The Department of Defense officially approves sending 540 additional military troops to the United States’ border to assist CBP during the coronavirus pandemic. Like the approximate 5,000 troops already deployed, they are not to assist in law enforcement duties but to “increase CBP’s situational awareness [to] better mitigate risks of the coronavirus pandemic.” After backlash from Canadian officials, the Trump administration’s plans to send troops to the northern border were halted.
Two U.S. officials tell NPR that the Pentagon is expected to send 1,500 additional troops to the nation’s borders with Canada and Mexico to further assist CBP in combating the coronavirus. Roughly 540 military personnel will be sent to the Mexican border. This brings the total military presence at the border to approximately 5,000 troops.
The Pentagon announces they have “no plans to pull units off the border for coronavirus response.” The troops mainly perform services to support CBP because federal law prohibits the U.S. military from domestic law enforcement activities. Reports of some troops’ duties — including, at one point, painting a border barrier “to improve the aesthetic appearance of the wall” — have led to criticism from lawmakers and former officials that the military is being used for the president’s political agenda. The Pentagon’s mission has cost over $500 million so far and nearly 3,000 National Guard troops remain at the border.
The ACLU’s National Security Project and Border Rights Center send a letter to the Secretary of Defense demanding that the administration publicly release the directives and guidance issued to troops at the border about their roles and duties, which should not include law enforcement activities. The administration initially justified the deployment of the additional 160 troops earlier this month in anticipation of a Supreme Court decision on the Remain in Mexico policy. While the Supreme Court has now allowed the policy to proceed, the troops remain at the border.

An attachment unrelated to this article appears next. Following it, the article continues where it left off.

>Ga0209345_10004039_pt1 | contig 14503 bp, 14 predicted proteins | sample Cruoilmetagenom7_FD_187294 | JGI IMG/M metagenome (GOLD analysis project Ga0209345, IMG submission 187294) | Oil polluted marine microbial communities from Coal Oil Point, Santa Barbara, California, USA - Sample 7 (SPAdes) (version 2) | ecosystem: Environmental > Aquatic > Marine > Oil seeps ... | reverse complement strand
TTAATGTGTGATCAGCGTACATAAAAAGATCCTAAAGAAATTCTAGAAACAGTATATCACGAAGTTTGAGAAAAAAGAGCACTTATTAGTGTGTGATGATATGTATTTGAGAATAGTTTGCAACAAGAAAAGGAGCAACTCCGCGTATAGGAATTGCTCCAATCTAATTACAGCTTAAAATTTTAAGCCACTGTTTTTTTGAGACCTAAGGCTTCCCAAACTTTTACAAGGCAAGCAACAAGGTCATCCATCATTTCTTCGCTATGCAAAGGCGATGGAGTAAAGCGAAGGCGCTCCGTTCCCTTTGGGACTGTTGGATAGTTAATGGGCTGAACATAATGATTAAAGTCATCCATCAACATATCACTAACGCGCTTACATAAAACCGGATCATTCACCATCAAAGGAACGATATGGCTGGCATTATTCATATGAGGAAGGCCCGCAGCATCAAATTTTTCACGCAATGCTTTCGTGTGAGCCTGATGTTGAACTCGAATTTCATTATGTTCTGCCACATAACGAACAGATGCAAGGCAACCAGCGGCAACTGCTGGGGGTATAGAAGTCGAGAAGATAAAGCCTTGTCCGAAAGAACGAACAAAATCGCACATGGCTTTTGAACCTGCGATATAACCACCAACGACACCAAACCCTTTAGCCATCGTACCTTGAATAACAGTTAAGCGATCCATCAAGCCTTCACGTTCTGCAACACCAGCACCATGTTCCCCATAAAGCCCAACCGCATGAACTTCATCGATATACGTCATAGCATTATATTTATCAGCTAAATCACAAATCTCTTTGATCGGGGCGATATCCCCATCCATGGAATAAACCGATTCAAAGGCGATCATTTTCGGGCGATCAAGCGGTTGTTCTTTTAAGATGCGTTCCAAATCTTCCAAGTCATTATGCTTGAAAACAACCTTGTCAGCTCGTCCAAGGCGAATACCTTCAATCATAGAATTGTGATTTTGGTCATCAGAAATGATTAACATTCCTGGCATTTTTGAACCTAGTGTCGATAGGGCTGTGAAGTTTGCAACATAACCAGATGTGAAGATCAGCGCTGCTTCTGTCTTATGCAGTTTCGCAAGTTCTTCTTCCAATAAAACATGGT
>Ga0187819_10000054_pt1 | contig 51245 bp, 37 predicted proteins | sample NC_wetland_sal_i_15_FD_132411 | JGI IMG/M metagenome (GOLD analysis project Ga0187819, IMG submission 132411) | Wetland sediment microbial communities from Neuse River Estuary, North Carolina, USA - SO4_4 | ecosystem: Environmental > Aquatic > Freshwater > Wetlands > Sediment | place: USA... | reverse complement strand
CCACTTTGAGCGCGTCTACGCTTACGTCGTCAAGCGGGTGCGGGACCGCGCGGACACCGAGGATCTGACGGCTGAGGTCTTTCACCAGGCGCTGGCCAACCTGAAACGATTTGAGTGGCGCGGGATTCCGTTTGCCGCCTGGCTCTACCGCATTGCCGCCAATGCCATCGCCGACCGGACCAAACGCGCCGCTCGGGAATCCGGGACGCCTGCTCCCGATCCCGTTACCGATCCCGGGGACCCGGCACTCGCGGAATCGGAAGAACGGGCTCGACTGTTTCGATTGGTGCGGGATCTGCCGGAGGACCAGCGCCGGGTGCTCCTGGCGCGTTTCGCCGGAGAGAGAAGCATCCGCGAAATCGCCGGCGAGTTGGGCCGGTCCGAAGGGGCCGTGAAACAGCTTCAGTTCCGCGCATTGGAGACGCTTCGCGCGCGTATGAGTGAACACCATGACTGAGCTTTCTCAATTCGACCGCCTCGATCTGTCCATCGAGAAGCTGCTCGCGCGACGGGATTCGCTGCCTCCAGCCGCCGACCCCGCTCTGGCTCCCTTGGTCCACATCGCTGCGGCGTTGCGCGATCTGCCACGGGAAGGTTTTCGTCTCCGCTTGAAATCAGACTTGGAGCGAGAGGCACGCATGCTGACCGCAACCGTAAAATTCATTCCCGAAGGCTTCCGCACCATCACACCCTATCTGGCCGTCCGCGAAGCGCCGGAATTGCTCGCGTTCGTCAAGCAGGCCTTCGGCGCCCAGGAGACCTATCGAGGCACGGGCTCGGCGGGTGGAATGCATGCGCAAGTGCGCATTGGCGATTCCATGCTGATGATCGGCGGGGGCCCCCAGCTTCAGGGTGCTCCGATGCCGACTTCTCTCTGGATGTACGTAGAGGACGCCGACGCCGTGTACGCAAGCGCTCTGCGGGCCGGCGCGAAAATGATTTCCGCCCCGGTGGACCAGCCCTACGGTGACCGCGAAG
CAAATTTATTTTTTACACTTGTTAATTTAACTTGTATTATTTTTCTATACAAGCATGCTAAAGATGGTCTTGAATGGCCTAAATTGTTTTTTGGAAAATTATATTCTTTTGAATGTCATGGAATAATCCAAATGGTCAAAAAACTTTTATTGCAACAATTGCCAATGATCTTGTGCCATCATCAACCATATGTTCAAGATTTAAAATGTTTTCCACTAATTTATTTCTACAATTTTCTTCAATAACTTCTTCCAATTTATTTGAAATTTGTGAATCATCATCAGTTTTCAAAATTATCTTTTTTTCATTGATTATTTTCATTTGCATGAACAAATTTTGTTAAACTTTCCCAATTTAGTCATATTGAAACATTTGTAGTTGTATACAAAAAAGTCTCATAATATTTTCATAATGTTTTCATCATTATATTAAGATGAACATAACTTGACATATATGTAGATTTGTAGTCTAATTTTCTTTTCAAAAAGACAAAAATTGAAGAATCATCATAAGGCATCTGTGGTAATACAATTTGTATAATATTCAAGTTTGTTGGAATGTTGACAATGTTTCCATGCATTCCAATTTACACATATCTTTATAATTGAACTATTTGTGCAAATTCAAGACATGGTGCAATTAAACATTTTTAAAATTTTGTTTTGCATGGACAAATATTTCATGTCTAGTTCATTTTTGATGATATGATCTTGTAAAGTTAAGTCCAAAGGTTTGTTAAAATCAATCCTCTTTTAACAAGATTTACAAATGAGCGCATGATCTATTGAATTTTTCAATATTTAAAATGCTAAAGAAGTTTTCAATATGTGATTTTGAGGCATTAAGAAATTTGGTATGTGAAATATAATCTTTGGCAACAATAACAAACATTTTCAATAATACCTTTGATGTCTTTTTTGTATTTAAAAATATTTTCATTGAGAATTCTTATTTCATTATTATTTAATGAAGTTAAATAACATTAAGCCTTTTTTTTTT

The 160 soldiers ordered to the border as the ‘Crisis Response Force’ arrive from Fort Polk, Louisiana. They will be providing temporary police, engineering, and aviation support to CBP at the Paso del Norte port of entry in Texas and the San Ysidro port of entry in California. With up to 150 individuals in Ciudad Juarez, groups of asylum seekers with their lawyers waited peacefully in Mexico at ports of entry for CBP to comply with the ruling expected from the Supreme Court on the legality of the Remain in Mexico policy.
Senior CBP officials announce they are sending 80 soldiers to El Paso, Texas, and 80 to San Diego, California, in response to the recent court ruling preventing the government from enforcing the Remain in Mexico program after March 11. While sent to provide support to officers at official ports of entry, these 160 soldiers are not expected to conduct immigration processing or enforcement.
U.S. Deputy Secretary of Defense David Norquist visits McAllen, Texas, for a first-hand visit to the border. Norquist manages the U.S. Defense budget and emphasized that “border security is national security,” during his speeches to National Guard troops and CBP agents. He also visited several sections of the wall in the Rio Grande Valley.
The U.S. Army will transfer three Black Hawk helicopters to the El Paso Air Branch of CBP’s Office of Air and Marine. They will replace older UH-1N Huey helicopters that are being retired and sold. The Army typically uses Black Hawks for medical evacuations and air assault operations.